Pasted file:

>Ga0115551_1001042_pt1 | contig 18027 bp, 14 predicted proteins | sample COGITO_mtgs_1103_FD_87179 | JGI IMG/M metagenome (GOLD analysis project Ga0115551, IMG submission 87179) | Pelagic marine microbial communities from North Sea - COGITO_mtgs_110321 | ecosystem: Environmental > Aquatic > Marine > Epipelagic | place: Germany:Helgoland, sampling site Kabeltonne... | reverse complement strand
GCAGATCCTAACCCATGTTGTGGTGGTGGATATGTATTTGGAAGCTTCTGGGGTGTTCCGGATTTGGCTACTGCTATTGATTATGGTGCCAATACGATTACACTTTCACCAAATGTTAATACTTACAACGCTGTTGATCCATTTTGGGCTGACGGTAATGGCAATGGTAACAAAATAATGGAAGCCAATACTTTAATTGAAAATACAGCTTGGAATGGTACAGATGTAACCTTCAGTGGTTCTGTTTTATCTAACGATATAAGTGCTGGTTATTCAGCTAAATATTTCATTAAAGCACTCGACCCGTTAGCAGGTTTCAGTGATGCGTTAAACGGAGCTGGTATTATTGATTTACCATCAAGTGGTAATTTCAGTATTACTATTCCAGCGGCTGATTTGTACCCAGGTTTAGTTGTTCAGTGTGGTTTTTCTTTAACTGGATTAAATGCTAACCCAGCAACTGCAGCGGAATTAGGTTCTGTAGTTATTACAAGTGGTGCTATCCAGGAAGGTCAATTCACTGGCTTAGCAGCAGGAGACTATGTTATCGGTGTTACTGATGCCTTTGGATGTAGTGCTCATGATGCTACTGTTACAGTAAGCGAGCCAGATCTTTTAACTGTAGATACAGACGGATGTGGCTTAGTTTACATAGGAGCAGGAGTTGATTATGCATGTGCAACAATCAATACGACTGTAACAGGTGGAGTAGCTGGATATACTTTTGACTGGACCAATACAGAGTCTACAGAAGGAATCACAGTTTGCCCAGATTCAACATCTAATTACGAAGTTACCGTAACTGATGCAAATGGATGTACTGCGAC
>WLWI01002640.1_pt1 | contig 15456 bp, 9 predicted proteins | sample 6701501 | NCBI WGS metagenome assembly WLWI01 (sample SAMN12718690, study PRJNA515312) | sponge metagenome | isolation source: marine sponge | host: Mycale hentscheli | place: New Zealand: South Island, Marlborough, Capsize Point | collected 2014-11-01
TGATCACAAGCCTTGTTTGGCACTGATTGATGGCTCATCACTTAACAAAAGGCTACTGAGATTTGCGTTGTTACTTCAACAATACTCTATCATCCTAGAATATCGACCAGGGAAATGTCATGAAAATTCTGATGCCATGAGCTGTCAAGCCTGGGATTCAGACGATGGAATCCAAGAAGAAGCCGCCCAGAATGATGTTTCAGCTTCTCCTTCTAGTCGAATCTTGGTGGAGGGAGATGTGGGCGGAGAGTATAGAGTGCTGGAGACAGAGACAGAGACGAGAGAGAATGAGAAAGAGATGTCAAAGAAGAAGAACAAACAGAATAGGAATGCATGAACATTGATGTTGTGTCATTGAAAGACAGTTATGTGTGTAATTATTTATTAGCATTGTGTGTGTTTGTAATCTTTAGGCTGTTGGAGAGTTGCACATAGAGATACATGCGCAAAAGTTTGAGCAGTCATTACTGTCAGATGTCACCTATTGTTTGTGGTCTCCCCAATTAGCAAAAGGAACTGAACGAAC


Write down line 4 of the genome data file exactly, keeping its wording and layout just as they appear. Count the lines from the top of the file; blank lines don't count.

TGATCACAAGCCTTGTTTGGCACTGATTGATGGCTCATCACTTAACAAAAGGCTACTGAGATTTGCGTTGTTACTTCAACAATACTCTATCATCCTAGAATATCGACCAGGGAAATGTCATGAAAATTCTGATGCCATGAGCTGTCAAGCCTGGGATTCAGACGATGGAATCCAAGAAGAAGCCGCCCAGAATGATGTTTCAGCTTCTCCTTCTAGTCGAATCTTGGTGGAGGGAGATGTGGGCGGAGAGTATAGAGTGCTGGAGACAGAGACAGAGACGAGAGAGAATGAGAAAGAGATGTCAAAGAAGAAGAACAAACAGAATAGGAATGCATGAACATTGATGTTGTGTCATTGAAAGACAGTTATGTGTGTAATTATTTATTAGCATTGTGTGTGTTTGTAATCTTTAGGCTGTTGGAGAGTTGCACATAGAGATACATGCGCAAAAGTTTGAGCAGTCATTACTGTCAGATGTCACCTATTGTTTGTGGTCTCCCCAATTAGCAAAAGGAACTGAACGAAC